Published February 16, 2013
In the wake of the meteorite explosion over Russia’s Ural Mountains on Friday, a meteor tracking system could be on its way.
KHON in Honolulu reports that a professor at the University of Hawaii’s Institute for Astronomy is developing what he calls an Asteroid Terrestrial-impact Last Alert System.
“It struck me that there was this kind of hole, that this imminent impacter risk is real and it comes from very small things," said Dr. John Tonry said to the Fox affiliate. “It's gonna involve small telescopes about the size of a good garbage can, but very wide fields of view and the intent is to basically scan the whole sky a couple times a night and that makes it possible for things to sneak through.”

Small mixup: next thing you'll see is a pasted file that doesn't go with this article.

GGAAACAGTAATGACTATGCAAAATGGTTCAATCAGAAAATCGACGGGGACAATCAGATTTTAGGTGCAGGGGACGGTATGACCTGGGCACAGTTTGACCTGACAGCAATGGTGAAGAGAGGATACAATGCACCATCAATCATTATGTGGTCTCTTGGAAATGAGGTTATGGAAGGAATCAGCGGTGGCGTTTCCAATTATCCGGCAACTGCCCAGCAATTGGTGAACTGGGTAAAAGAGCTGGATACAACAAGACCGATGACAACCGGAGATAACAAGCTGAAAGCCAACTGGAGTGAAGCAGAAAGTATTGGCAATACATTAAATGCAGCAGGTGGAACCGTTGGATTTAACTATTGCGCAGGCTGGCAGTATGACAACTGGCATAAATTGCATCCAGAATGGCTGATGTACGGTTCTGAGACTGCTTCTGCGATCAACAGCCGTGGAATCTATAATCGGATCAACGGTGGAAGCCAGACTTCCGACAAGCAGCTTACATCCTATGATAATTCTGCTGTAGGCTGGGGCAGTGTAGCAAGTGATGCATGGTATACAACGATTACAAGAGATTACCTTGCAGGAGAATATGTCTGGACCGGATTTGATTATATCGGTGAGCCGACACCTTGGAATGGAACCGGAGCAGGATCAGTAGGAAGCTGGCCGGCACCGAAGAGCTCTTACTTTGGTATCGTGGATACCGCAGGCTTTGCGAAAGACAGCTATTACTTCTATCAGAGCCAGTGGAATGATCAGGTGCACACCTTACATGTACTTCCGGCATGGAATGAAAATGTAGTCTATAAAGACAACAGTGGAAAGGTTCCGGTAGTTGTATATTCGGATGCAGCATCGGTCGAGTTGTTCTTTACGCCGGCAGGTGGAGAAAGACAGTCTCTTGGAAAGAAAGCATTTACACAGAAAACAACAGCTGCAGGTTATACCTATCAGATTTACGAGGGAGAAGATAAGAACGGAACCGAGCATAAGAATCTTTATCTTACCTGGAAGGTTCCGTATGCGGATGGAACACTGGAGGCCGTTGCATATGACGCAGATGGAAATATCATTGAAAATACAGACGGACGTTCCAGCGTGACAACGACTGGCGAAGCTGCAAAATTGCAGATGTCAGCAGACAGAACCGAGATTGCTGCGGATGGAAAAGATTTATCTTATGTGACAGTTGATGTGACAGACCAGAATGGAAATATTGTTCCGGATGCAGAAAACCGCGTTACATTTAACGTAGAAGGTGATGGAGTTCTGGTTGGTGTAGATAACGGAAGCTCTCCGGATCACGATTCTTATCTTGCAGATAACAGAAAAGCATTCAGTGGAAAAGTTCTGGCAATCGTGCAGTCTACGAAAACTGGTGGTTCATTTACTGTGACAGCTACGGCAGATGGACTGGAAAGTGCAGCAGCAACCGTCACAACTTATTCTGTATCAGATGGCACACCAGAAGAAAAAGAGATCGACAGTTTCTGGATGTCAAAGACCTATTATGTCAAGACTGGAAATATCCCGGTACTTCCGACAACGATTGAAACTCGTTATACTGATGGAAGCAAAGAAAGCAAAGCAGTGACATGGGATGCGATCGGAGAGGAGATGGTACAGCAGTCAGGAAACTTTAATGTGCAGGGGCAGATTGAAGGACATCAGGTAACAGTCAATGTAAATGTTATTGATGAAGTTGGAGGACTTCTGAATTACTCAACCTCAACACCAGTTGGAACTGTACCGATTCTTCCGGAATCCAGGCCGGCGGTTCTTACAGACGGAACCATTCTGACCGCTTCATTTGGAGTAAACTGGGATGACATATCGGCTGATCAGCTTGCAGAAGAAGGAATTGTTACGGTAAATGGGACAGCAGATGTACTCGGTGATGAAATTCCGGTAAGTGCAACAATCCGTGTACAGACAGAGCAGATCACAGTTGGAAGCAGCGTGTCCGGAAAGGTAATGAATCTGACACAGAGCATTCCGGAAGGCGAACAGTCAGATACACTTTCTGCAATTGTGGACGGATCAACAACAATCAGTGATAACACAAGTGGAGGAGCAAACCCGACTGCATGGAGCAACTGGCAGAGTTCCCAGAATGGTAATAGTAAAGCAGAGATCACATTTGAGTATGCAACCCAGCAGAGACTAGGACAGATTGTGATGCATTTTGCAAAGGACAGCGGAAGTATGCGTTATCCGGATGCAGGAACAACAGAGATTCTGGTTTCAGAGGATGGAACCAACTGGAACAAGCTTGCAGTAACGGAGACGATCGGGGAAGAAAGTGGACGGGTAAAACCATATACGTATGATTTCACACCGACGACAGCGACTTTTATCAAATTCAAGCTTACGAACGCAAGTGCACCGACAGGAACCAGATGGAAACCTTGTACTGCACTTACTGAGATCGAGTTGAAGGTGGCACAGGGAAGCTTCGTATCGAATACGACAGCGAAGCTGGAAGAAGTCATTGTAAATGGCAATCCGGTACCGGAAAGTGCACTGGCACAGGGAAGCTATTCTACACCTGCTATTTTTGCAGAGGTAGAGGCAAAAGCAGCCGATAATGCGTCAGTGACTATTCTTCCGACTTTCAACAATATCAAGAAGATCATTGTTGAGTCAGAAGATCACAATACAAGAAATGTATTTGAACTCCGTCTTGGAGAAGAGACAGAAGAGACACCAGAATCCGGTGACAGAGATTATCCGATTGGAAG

Tonry’s ATLAS project has also recently received funding to the tune of $5 million from NASA and will be developed to precisely detect when and where a meteorite would hit.
"We can say it will be exactly such and so a position to within a mile and it'll happen at exactly such and such a time within a second," Dr. Tonry said.
The meteorite that streaked across the Russian sky had exploded with the power of an atomic bomb with the sonic blast shattering countless windows and injuring over a 1,000 people.
The massive space rock was estimated to be about 10 tons and 49 feet wide and entered the Earth's atmosphere at a hypersonic speed of at least 33,000 mph before shattering into pieces about 18-32 miles above the ground, the Russian Academy of Sciences said in a statement on Friday.